WASHINGTON – With a continuing demand for forces and
mounting casualty tolls in Iraq, the Marine Corps announced
Tuesday it would involuntarily activate up to 2,500
reservists who chose not to join a drilling unit when they
left active duty.
The reservists, a small fraction of the nearly 59,000
former Marines in the Individual Ready Reserve, could be
getting letters in the next several months notifying them
they could be recalled to active service for 12 to 18
months, Col. Guy A. Stratton said. But not all of those
notified would end up on active duty, Stratton said.
Those who actually are activated would join 7,353 Marine
Reservists already on active duty, about 2,600 now serving
in Iraq with 21,500 active Marines, many on their second or
third combat tours.
Although Stratton tried to avoid saying the involuntary
call up was a reflection of personnel shortages, he finally
conceded that there is “clearly a need” for Marines in Iraq
and Afghanistan that was not being met by active-duty
Marines and reservists who volunteer to return to service.
Stratton, director of Manpower Mobilization Plans at
Marine Corps headquarters, said that based on the expected
requirements for the global war on terror there was a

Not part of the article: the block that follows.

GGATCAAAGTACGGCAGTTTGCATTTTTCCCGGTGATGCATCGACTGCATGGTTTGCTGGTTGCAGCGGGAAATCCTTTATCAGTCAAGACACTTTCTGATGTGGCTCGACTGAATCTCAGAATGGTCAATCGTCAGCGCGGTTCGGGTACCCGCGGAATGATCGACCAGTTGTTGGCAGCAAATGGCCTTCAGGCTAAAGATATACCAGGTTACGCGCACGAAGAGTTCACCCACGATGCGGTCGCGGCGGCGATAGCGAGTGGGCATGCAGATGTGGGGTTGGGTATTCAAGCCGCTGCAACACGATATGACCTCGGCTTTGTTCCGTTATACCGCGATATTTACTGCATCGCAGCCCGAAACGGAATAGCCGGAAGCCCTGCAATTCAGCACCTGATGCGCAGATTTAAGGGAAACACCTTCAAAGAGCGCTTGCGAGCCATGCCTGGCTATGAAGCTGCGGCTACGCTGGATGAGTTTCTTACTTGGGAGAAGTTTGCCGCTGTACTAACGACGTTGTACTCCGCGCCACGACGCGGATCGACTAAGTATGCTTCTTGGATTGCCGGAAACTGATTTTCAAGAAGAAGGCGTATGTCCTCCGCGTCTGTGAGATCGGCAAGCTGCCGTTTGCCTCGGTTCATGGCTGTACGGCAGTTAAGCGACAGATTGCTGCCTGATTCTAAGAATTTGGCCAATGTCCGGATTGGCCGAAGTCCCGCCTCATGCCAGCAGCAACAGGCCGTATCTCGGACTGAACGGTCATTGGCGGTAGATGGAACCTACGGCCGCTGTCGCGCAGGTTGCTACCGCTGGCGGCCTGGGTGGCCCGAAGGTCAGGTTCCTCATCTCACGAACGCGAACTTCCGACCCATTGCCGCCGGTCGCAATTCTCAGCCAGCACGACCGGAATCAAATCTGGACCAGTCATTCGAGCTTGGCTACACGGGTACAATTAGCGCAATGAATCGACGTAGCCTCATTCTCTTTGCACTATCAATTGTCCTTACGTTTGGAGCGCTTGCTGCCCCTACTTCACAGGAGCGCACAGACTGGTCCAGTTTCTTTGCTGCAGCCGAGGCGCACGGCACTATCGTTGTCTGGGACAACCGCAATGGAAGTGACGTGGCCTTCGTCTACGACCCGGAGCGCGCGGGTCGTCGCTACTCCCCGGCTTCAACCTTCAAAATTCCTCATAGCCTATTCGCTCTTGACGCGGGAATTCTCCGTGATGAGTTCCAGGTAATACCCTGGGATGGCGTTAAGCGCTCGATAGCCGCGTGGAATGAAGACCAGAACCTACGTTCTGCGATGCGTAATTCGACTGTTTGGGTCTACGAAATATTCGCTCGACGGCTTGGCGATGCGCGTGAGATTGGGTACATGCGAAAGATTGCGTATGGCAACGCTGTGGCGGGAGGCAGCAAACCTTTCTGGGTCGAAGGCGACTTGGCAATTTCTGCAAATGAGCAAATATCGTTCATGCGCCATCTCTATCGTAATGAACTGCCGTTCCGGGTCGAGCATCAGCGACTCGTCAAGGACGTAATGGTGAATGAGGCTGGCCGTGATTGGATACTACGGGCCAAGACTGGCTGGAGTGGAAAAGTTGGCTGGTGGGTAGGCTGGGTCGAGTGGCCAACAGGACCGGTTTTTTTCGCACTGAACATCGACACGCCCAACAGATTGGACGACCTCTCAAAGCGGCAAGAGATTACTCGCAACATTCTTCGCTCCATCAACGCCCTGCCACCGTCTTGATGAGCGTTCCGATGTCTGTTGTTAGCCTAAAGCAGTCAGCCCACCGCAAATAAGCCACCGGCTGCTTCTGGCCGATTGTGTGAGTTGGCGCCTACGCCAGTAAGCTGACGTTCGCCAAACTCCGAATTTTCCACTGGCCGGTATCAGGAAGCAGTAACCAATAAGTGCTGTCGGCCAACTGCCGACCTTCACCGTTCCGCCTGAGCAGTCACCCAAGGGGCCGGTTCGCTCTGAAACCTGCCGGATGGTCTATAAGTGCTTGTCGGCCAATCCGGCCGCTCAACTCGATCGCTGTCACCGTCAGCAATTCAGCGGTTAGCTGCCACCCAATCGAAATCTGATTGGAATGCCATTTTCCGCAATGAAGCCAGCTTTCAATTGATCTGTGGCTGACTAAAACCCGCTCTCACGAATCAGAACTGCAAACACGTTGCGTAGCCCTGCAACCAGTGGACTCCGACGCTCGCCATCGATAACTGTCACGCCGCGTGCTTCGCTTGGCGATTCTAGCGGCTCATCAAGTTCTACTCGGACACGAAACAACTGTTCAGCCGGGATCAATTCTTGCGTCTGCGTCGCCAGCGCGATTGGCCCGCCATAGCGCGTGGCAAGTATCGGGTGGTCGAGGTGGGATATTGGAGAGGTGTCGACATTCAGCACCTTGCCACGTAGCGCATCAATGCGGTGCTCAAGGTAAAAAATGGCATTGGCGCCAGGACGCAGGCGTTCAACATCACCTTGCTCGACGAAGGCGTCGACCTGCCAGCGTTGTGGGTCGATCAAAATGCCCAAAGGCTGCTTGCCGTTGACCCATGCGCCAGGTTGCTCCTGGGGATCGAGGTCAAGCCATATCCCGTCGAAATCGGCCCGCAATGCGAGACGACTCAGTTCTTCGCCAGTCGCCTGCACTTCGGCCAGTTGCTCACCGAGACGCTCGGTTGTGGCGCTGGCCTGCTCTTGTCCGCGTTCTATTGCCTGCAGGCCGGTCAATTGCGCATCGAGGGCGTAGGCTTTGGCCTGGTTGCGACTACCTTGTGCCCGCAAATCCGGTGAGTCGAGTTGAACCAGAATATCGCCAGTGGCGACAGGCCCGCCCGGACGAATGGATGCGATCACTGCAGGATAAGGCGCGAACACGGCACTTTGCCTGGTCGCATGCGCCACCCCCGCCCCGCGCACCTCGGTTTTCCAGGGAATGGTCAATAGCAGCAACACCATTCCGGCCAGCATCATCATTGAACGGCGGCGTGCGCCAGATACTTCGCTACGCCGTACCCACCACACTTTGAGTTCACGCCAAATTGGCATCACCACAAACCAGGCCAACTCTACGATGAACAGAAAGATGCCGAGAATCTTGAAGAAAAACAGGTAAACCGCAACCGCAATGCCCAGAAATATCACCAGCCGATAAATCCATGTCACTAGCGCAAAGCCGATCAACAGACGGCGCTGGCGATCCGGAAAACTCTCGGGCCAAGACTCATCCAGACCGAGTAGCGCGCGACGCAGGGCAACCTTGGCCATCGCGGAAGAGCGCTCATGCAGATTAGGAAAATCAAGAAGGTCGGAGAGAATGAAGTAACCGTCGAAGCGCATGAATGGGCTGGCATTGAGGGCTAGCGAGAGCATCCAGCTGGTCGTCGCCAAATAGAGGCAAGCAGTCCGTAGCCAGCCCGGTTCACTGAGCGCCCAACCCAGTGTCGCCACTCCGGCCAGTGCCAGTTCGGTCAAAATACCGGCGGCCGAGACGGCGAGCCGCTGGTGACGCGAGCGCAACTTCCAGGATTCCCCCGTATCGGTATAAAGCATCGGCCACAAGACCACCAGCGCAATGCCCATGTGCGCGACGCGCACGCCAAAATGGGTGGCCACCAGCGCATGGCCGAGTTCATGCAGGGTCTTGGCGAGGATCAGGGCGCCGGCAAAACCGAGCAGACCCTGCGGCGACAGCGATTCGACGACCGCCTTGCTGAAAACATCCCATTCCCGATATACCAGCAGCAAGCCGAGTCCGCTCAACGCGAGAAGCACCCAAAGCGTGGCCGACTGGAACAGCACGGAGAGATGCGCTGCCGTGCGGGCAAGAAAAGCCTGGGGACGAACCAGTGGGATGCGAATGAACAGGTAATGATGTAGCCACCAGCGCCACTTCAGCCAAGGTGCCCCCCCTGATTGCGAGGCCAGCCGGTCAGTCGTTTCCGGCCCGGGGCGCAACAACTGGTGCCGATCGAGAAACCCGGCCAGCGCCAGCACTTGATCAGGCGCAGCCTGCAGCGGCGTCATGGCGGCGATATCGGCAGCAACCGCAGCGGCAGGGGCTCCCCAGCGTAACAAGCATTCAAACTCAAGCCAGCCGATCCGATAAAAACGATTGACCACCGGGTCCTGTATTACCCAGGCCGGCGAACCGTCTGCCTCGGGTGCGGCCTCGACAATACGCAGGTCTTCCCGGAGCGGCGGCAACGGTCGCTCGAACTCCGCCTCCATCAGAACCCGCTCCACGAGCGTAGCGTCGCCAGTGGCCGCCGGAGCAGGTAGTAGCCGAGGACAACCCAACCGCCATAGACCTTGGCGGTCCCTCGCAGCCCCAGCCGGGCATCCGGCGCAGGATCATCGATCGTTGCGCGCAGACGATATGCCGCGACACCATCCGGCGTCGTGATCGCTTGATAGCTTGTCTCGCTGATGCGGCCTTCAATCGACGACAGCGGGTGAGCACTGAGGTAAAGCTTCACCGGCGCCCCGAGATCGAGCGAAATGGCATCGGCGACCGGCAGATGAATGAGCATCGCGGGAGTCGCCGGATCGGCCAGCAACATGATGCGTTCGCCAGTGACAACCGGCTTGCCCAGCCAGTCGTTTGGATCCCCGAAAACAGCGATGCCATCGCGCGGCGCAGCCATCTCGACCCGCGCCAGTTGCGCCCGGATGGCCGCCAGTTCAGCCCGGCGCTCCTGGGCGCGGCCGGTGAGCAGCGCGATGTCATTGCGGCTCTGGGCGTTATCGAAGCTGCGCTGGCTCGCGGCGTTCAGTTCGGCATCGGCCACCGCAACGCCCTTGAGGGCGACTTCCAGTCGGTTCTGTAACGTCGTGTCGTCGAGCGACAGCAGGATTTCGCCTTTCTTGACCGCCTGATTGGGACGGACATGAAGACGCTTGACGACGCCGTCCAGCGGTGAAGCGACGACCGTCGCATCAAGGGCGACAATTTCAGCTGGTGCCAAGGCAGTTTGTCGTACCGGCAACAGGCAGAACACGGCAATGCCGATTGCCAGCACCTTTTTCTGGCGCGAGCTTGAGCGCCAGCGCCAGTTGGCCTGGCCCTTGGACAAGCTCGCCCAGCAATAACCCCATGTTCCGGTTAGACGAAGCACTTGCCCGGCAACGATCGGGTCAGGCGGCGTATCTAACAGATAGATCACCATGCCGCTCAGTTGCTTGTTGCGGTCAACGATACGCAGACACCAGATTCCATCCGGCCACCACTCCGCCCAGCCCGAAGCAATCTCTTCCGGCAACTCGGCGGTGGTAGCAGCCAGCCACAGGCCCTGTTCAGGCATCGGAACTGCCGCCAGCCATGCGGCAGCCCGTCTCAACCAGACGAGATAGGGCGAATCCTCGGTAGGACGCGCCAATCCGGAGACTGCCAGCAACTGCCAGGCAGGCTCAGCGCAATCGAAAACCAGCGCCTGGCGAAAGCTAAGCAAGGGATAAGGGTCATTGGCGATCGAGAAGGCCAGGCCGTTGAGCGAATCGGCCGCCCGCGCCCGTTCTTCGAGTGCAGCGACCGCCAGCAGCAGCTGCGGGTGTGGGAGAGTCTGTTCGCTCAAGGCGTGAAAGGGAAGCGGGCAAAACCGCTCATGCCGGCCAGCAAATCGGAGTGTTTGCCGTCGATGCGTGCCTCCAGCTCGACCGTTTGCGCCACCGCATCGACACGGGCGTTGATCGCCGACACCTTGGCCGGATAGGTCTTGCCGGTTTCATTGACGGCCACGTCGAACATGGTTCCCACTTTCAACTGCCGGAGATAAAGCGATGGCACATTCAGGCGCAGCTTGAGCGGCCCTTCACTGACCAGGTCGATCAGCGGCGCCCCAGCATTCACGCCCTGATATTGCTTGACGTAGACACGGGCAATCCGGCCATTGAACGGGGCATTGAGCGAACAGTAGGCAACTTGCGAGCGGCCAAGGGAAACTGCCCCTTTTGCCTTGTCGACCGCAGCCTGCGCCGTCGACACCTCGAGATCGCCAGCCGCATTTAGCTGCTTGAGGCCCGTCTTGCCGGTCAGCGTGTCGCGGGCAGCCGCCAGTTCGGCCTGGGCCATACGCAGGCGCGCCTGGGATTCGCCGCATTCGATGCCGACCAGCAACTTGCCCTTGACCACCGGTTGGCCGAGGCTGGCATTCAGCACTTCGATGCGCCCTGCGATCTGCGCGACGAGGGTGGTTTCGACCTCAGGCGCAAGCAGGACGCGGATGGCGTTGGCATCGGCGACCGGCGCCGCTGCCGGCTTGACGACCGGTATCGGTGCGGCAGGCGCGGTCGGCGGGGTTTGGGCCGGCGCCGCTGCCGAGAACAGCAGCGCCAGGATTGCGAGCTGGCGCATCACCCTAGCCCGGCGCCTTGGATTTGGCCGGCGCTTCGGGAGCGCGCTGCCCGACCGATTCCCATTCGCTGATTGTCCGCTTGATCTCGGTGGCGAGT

“projected shortfall” of at least 1,200 Marines, with skills
including “combat arms,” intelligence, communications,
transportation and military police. “Since this is going to
be a long war, we thought it was judicious to use all parts
of the total force,” Stratton said, using the term for the
combination of active and reserve personnel.
The Individual Ready Reserve, or IRR, is made up of
former service members who have some portion of their
eight-year total obligated service remaining after they
leave active duty. Most of them have no plans to ever serve
again and do not join “Selected Reserve” units, which drill
one weekend a month and perform two weeks of active duty for
training each year, and are paid.
A total of 34,467 of the nearly 36,000 Marines in
Selective Reserve units have been mobilized since Sept. 11,
2001. Another 6,350 individual Marine reservists also have
served during that time, many of them voluntarily.
The Marines mobilized 8,321 IRR members in 2002 during
preparation for the invasion of Iraq and nearly 2,000 before
going back into Iraq in 2003.
The Army has called up about 14,000 IRR members, but
thousands of the former service members could not be found
or refused to respond to the recall orders.
IRR Marines who receive the recall letters will be able
to seek delays or exemptions if they have valid employment
or personal reasons why they cannot go on active duty. “Our
intent is to do no harm” to the individual Marine
Reservists, Stratton said.
Those being mobilized will have five months to prepare,
will be entitled to military health care through the
Tri-Care program and will be thoroughly trained before being
deployed, he said.